See PART I for Philo Farnsworth’s struggle to commercialize the
television and his involvement in the 1935 patent suit against RCA.
In 1938, investors in the Farnsworth Television and Radio Corporation (FTRC) scoured the nation for a manufacturing plant that would allow them to profit from Farnsworth’s invention: the television. They selected the former Capehart Phonograph Company building in Fort Wayne, Indiana because, according to biographer Paul Schatzkin, the “company’s plant was an ideal facility, and the name ‘Capehart’ was expected to lend a certain cachet to the eventual Farnsworth product line.”
The FTRC plant opened in 1939, stimulating the city’s economy with the production of radios, phonographs and television equipment. Not only did Farnsworth oversee production, but continued his scientific endeavors with a research department that, according to his wife Pem, operated at “high efficiency.” She noted that Farnsworth’s “input breathed energy into the men, and in turn their reciprocation kept him on his toes.” The plant’s opening coincided with the outbreak of World War II and Fort Wayne would experience the same economic revival as the nation through the manufacture of war goods.
Shortly after the FTRC began operations in Fort Wayne, U.S. President Franklin Delano Roosevelt required all television and radio materials be converted to the production of military equipment. With America’s involvement in World War II, the FTRC expanded throughout Indiana, culminating in a total of seven factories in the state during the war years, including those in Marion, Huntington and Bluffton. Donald Sinish, who worked with Farnsworth at the FTRC Research Department, recalled that the Ft. Wayne facilities were “rapidly converted to production of military equipment and engineering channeled to development of radio communication, missile guidance and radar systems.”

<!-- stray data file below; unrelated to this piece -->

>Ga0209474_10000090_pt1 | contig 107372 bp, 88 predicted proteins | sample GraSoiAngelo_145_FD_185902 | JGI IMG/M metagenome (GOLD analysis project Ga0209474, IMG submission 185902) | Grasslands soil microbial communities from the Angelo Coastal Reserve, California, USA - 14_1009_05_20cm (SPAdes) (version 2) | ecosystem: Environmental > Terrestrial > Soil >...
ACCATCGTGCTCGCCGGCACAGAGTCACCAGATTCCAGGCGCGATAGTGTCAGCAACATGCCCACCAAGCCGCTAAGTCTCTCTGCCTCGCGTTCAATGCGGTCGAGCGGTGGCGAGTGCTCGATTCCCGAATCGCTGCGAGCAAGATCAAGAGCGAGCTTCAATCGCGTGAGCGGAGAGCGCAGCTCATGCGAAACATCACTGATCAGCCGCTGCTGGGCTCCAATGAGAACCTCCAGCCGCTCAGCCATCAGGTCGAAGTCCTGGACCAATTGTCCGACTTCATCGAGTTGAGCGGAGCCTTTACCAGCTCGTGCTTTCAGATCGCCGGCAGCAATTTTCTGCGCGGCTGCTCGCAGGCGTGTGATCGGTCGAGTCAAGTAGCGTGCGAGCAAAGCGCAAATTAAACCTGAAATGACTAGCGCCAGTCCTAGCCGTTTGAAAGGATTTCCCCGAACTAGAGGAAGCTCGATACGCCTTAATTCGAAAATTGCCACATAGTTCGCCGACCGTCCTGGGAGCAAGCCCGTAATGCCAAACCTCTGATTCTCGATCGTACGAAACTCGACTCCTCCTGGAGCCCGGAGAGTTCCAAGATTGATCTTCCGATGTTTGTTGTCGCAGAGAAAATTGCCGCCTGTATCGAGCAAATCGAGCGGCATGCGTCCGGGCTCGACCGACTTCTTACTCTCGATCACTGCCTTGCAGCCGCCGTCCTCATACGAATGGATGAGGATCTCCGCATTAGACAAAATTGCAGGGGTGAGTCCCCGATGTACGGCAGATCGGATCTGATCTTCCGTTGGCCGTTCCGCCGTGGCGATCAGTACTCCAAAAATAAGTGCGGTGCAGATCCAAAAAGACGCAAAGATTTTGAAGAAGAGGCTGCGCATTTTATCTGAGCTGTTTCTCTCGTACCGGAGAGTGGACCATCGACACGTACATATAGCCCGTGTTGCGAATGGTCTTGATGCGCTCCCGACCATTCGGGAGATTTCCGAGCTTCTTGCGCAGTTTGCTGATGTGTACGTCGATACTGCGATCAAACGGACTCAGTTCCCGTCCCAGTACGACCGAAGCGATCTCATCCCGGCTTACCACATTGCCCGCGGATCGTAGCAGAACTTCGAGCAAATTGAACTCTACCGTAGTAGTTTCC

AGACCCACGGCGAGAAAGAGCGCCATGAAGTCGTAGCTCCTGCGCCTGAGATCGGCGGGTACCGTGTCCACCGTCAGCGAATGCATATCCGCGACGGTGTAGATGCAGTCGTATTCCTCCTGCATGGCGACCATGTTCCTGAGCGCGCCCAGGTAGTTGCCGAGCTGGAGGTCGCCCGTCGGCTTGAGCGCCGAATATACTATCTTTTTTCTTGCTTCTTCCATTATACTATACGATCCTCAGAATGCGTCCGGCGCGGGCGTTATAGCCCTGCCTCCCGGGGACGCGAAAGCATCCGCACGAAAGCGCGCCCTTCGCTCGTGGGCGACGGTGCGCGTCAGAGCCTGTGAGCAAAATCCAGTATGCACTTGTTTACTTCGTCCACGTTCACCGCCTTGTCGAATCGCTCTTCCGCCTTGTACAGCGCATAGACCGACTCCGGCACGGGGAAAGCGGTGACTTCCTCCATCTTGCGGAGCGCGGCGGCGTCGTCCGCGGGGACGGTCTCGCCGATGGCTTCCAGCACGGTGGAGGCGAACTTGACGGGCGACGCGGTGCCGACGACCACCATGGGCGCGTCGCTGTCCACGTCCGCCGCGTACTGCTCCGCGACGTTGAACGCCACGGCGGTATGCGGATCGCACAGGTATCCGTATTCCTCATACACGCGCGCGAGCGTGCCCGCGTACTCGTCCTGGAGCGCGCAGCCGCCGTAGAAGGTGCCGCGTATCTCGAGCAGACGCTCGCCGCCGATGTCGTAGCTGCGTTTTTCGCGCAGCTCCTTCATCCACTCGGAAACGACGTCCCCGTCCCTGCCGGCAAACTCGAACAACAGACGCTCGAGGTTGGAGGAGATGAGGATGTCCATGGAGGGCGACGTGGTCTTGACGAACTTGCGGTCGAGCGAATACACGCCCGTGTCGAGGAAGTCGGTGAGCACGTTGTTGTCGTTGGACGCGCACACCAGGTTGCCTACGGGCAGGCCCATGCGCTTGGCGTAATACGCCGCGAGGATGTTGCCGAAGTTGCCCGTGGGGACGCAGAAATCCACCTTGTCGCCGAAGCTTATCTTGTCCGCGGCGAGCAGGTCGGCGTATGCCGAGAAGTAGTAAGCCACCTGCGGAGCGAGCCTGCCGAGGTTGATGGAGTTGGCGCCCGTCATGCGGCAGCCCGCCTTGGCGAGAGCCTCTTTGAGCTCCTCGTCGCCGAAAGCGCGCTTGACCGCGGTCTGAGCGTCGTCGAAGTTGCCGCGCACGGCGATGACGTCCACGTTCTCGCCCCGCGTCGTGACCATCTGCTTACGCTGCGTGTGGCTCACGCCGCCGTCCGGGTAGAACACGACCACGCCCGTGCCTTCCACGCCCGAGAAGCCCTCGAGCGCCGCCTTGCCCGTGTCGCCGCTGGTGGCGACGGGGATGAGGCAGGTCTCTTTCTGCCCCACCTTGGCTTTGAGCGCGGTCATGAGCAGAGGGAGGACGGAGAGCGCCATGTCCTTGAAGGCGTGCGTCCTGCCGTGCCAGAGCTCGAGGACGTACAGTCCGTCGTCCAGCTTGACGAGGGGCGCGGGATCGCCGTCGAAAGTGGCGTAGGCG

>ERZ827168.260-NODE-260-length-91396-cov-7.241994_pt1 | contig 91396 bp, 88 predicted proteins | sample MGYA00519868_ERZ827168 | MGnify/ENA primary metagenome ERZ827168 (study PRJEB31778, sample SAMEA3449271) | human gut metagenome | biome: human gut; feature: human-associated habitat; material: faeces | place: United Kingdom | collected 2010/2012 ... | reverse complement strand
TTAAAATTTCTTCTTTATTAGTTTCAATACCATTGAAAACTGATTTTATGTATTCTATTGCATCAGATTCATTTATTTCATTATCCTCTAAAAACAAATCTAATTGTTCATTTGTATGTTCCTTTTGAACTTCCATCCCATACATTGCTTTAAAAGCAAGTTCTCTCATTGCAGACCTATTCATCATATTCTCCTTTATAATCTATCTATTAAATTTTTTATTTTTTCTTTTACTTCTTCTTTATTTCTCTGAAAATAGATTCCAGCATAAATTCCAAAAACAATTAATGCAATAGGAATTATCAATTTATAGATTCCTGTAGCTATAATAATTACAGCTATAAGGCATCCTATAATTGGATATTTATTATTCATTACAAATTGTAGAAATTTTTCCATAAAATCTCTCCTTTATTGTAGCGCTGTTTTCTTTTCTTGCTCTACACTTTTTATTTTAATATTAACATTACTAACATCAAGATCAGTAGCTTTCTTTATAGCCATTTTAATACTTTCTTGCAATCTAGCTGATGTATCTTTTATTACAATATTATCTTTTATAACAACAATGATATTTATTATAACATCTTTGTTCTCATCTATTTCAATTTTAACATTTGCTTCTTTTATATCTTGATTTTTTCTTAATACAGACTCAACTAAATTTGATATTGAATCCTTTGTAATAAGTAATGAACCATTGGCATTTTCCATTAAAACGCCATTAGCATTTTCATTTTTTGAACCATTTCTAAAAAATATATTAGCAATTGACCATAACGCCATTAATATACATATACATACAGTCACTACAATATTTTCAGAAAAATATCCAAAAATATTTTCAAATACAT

Despite the company’s expansion, Farnsworth’s quest to commercialize television was halted by the production of war materials and the FCC’s hesitation to establish broadcasting channels and standards, narrowing the period in which he could benefit from his patents, which expired in 1947. Disheartened by the obstacles preventing him from capitalizing on his invention, Farnsworth moved to Maine and vowed never to return to Fort Wayne.
But when the company struggled to repay war loans that allowed for expansion, Farnsworth returned to Fort Wayne and reluctantly convinced investors to sell FTRC to International Telephone and Telegraph (ITT). The Fort Wayne company continued to produce televisions and Farnsworth researched and experimented in his lab. Pem stated that the Fort Wayne lab “developed a device for the United States early-warning system” that could detect and destroy missiles and planes in the early atomic era. Farnsworth’s primary post-war research interests centered around developing a low cost form of fusion. Creating self-sustaining fusion is equivalent to bottling a star, a nearly impossible task that has yet to be conquered.